I think they need some really good mother/baby or NICU experience first.  I think you need a base and then after building that base then think about doing it. It’s something I really think you have to have a passion for because it’s one of the toughest things I’ve done to date. I thought it would be less stressful than the NICU, but it’s just a different kind of stress. You’re shouldering not only the baby and assisting them, but you’re also responsible for the emotional well-being of the mother and part of the physical well-being.

If you are interested in learning more about the professional role of a lactation consultant you can visit www.uslca.org or www.ilca.org. Information about obtaining certification can be found at www.iblce.org.

5 Ways To Develop Your Career as a New Nurse

5 Ways To Develop Your Career as a New Nurse

“An investment in knowledge pays the best interest.” 

Benjamin Franklin had the right idea when he talked about using the knowledge you’ve earned and putting it to good use. As nurses, we have a desire for continual learning, especially with the ever-changing new practices and research in the health care profession. If you’re new to nursing and have been working for only a year or two, you may be wondering, “What path should I be taking?” or “How can I broaden my knowledge and skills?”

There are many ways you can develop your career as a new nurse with opportunities that are often within your area of employment.

1. Obtain a certification.

For as many different nursing specialties that exist, there are virtually as many certifications for each and every one of them. Many hospitals offer additional compensation for nurses who are “board-certified,” meaning you are recognized by a specialty association of nursing as an expert in that specific area of nursing.  There are other specific roles within your field of nursing that you may choose to be certified in such as becoming a Certified Diabetes Educator or a Certified Childbirth Educator.

2. Join a committee.

Many hospitals have committees for nurses called Shared Governance.  Shared Governance is a group of nurses working together to implement best practices on a hospital unit. These practices can range from work-related issues such as scheduling to practice-related issues such as updating a policy on the best way to monitor patients’ blood sugar. These unit-based councils may also collaborate with other hospital units within a specific department to address how to best work together and keep patients safe.

3. Find a nurse-residency program.

This is particularly for brand new nurses who are looking for their first job after nursing school. Many teaching hospitals offer a residency program for nurses to participate in for one year after the beginning of their employment. These programs meet monthly and are a way for new nurses to discuss struggles they may be having or learning issues they might be facing. Often there is a research project nurse residents complete specific to their area of practice. These programs are a great way to meet other new nurses and can often help ease the transition from being in school into working in nursing practice.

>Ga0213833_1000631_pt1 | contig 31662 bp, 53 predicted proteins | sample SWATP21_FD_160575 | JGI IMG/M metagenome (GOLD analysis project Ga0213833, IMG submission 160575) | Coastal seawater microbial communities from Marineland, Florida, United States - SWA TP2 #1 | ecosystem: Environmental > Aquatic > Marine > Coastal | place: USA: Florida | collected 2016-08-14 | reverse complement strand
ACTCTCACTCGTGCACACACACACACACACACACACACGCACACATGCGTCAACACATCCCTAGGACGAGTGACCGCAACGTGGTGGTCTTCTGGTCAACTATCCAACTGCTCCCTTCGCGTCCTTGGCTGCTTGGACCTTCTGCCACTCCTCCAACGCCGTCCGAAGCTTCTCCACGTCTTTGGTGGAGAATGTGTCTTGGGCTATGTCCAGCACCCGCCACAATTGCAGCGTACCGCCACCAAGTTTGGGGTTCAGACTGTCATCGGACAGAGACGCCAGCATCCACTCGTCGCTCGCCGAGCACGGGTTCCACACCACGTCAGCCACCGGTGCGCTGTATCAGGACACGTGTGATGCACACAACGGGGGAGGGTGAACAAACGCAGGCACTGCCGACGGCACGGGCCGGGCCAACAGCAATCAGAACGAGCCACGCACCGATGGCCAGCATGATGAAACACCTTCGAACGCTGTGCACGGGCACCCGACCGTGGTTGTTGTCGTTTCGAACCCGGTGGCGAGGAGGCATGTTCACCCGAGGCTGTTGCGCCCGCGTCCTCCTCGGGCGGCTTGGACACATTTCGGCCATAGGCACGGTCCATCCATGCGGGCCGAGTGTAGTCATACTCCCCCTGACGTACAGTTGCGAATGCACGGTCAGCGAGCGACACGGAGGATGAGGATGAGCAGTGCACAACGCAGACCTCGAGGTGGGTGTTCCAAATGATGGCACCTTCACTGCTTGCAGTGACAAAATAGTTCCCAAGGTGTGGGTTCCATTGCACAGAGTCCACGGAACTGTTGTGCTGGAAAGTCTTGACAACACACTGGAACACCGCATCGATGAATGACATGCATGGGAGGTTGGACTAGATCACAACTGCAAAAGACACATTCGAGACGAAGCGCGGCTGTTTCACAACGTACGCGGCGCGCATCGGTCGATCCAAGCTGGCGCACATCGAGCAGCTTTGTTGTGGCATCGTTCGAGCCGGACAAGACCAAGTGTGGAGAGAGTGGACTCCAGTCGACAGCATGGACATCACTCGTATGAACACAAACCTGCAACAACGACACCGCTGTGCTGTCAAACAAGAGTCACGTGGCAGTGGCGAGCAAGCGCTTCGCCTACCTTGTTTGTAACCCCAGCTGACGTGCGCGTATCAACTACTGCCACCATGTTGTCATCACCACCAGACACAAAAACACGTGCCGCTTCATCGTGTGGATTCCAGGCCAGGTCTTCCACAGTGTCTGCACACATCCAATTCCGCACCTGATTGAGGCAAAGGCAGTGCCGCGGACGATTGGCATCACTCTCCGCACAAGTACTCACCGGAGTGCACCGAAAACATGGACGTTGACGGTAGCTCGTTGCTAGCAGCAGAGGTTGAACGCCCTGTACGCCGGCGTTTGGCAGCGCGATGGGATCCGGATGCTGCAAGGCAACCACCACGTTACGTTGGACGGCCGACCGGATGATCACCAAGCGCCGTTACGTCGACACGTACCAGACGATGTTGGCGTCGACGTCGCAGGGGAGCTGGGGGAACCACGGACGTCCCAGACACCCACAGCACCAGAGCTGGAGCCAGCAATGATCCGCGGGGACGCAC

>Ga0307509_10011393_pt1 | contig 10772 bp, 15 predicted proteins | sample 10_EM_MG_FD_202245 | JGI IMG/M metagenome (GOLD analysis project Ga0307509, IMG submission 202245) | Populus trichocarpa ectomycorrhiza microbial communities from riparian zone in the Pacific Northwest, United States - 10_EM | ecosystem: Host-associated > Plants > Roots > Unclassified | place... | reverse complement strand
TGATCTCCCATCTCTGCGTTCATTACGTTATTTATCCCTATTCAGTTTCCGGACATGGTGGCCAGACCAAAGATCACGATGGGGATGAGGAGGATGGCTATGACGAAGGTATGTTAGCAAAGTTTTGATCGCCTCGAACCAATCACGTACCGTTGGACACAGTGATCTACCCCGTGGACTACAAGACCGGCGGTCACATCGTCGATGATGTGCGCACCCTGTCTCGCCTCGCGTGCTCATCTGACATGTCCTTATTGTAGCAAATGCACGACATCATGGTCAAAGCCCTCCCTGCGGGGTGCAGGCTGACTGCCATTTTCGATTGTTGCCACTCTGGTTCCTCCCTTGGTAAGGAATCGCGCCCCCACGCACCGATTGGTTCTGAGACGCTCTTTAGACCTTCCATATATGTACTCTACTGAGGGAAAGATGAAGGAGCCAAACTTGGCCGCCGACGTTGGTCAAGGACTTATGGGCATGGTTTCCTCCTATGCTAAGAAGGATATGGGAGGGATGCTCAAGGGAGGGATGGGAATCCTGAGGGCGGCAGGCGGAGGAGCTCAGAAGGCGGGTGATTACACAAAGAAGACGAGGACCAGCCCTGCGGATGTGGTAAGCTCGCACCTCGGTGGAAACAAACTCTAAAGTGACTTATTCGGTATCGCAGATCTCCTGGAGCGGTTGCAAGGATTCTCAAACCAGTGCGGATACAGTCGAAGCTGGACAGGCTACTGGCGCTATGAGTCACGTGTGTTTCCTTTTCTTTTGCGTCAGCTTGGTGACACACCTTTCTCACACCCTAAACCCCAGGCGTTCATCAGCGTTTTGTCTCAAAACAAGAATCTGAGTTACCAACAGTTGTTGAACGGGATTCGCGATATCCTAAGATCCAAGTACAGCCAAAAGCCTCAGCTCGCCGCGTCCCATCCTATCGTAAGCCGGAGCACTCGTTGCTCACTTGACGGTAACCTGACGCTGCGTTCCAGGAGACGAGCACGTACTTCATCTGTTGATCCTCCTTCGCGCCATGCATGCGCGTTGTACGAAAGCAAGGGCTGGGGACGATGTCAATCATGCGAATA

4. Participate in continuing education.

Many states require a certain number of CEU or continuing education unit hours to re-register as a licensed nurse. There are many local and national conferences nurses can go to for the latest topics in the nursing profession and within different specialty areas. Most hospitals, upon employment, allot nurses with a certain number of education hours they may use at their discretion and may reimburse for class or conference costs. 

5. Go back to school.

Making the choice to go back to school is a huge decision. While some nurses may already know, specifically, what area they want to focus on during their time in nursing school, others may need a few working years under their belt to get a feel for different kinds of nursing practice. Masters programs range from specializing as a nurse practitioner or nurse educator to forensic nursing or public health. Getting an advanced degree may broaden your career options and opportunities. Many nurses continue to work full-time while getting their degree with the great advantage of tuition reimbursement from their employer.

Advancing your existing nursing knowledge is a great way to become an expert in your nursing specialty or to explore other paths in nursing you may want to take. It’s well known that nursing is one of the most trusted professions and patients appreciate the knowledge and skills you bring to their care. Take the time to find out what career opportunities exist within your place of employment and in your community.